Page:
Injured hawk returned to the wild

Injured hawk returned to the wild
Four months after it was found badly injured along Cedar Lake Road in Biloxi, a red-tailed hawk is once again soaring free. (Photo source: WLOX)
Four months after it was found badly injured along Cedar Lake Road in Biloxi, a red-tailed hawk is once again soaring free. (Photo source: WLOX)

BILOXI, MS (WLOX) - Hit by a car more than three months ago, an injured hawk was returned to the wild Tuesday morning. The bird of prey was nursed back to health by the animal welfare group, Wild At Heart Rescue.

"You're going to make us look magical," said veterinarian Dr. James Askew as he clutched a red tailed hawk with thick gloves. "That's awesomeness."

What's awesome is the remarkable recovery of this red-tailed hawk. Three months ago, it was found badly injured alongside a busy roadway.

"We're probably going to assume this guy was hit by a car somewhere on Cedar Lake. It did break the bone in its wing, he has a fracture. It was close to the carpus itself, the wrist so to speak," said Dr. Askew.

What followed was weeks of treatment and physical therapy. Once the break healed, the bird needed some help learning to fly again.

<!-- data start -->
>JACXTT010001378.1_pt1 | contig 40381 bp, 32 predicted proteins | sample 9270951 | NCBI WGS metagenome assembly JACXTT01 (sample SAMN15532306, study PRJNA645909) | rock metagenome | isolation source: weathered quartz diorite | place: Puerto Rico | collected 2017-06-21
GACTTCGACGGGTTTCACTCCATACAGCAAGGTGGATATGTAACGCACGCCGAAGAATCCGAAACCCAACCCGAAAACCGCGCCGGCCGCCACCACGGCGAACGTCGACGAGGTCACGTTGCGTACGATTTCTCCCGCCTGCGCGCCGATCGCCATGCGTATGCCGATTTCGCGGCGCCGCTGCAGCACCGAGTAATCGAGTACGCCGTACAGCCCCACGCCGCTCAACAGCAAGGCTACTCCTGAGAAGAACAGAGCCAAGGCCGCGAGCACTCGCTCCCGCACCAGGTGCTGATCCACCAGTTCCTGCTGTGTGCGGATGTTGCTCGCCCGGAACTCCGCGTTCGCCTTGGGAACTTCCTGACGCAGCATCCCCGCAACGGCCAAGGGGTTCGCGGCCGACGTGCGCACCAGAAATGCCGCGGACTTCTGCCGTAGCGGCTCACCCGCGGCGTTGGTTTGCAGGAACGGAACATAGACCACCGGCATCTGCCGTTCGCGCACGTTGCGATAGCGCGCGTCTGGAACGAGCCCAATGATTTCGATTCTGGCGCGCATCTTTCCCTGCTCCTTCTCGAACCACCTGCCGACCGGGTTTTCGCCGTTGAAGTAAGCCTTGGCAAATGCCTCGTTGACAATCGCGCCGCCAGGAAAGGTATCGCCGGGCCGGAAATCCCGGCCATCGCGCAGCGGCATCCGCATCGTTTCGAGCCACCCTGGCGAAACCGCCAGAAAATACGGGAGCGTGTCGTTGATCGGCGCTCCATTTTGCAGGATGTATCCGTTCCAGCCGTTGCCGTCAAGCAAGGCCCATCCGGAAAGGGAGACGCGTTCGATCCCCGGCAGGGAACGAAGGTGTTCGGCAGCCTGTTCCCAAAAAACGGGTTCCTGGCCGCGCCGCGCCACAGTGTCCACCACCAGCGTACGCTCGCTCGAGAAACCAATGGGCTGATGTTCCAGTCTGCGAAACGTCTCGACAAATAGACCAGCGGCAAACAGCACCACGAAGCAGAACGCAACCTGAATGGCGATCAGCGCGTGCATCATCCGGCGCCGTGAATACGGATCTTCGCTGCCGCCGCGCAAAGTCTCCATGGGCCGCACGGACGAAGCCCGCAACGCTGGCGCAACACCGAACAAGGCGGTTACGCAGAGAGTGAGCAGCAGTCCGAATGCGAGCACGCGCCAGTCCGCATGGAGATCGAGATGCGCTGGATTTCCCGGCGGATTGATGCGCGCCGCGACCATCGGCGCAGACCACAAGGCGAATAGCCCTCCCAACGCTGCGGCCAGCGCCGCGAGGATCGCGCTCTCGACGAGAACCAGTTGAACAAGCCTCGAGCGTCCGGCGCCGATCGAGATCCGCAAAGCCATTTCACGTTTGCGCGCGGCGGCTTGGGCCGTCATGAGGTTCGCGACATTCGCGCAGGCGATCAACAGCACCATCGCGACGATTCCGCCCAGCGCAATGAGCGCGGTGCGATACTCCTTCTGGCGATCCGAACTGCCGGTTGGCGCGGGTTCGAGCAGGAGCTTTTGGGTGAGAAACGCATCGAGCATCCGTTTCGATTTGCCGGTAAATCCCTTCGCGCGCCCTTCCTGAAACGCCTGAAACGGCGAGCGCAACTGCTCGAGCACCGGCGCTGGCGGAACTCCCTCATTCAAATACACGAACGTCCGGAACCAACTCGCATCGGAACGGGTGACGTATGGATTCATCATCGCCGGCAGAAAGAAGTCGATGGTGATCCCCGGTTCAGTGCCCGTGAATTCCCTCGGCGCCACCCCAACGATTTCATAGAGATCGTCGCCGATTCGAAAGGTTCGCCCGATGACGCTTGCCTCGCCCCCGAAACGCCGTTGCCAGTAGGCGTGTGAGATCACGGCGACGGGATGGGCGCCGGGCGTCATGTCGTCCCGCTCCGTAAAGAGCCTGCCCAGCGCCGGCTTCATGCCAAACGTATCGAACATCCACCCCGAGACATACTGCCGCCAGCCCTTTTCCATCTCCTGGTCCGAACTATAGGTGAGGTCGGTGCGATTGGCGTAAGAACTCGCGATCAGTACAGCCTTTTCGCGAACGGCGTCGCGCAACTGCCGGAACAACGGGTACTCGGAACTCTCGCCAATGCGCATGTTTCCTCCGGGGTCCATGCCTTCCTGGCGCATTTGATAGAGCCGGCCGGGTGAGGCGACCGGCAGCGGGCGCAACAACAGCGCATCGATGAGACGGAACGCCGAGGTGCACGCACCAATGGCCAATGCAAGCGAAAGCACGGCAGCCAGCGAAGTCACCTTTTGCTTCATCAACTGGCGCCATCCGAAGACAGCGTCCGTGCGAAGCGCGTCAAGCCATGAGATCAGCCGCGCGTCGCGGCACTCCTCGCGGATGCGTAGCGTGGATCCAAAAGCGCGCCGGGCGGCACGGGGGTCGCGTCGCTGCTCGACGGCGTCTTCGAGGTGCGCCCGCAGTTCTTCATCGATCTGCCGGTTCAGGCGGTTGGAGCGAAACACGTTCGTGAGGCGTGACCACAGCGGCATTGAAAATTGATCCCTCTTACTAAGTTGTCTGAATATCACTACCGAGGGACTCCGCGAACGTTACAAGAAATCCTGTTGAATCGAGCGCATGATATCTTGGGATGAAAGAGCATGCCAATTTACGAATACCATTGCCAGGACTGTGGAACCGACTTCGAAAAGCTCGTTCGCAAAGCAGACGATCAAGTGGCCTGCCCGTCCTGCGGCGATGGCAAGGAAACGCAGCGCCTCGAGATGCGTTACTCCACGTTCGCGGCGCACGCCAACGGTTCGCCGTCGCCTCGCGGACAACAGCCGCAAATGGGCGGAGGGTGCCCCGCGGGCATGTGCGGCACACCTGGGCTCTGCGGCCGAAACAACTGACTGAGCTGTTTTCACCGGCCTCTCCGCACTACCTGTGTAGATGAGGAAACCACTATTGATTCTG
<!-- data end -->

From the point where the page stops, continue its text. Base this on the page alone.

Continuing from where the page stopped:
"When we got done here, he went to the Jackson Zoo to build up his wings in the flight cage up there," said Jamie Pope, who helped with the hawk's rehab.

"And you passed flight school. Yeah, we're proud of you!" said the colorful Dr. Askew.

"This guy was a more than 50 percent not going to make it and be released. And because of these two here, Donna and Jamie, they basically said, no, this guy gets the benefit of the doubt. And they put tons and tons of hard work into this bird," the vet explained.

"Every animal is worth it. Especially all birds of prey. There are so few of them, you know. And just driving down the interstate you see so many of them hit by cars and everything," said animal rescuer Donna Saucier.

As news of the hawk spread, nearby office workers came out to watch its flight to freedom. It was bittersweet for those who had a personal stake in helping the bird they nicknamed "Tom A. Hawk."

"It's one of those tearful days, but happy tears you know?" said Saucier, "That they finally go home."

Then came the moment.

"We're going to send him off in that direction," said Dr. Askew, as he released the hawk.

Tom made the long awaited takeoff, then perched about 40 feet up in a tree near the release point. Wild and free once again.

Wild at Heart Rescue has helped more than 150 injured birds over the past year. About 100 of those were healthy enough to return to the wild. Such rescues are costly, and the group is thankful for all donations and volunteers.

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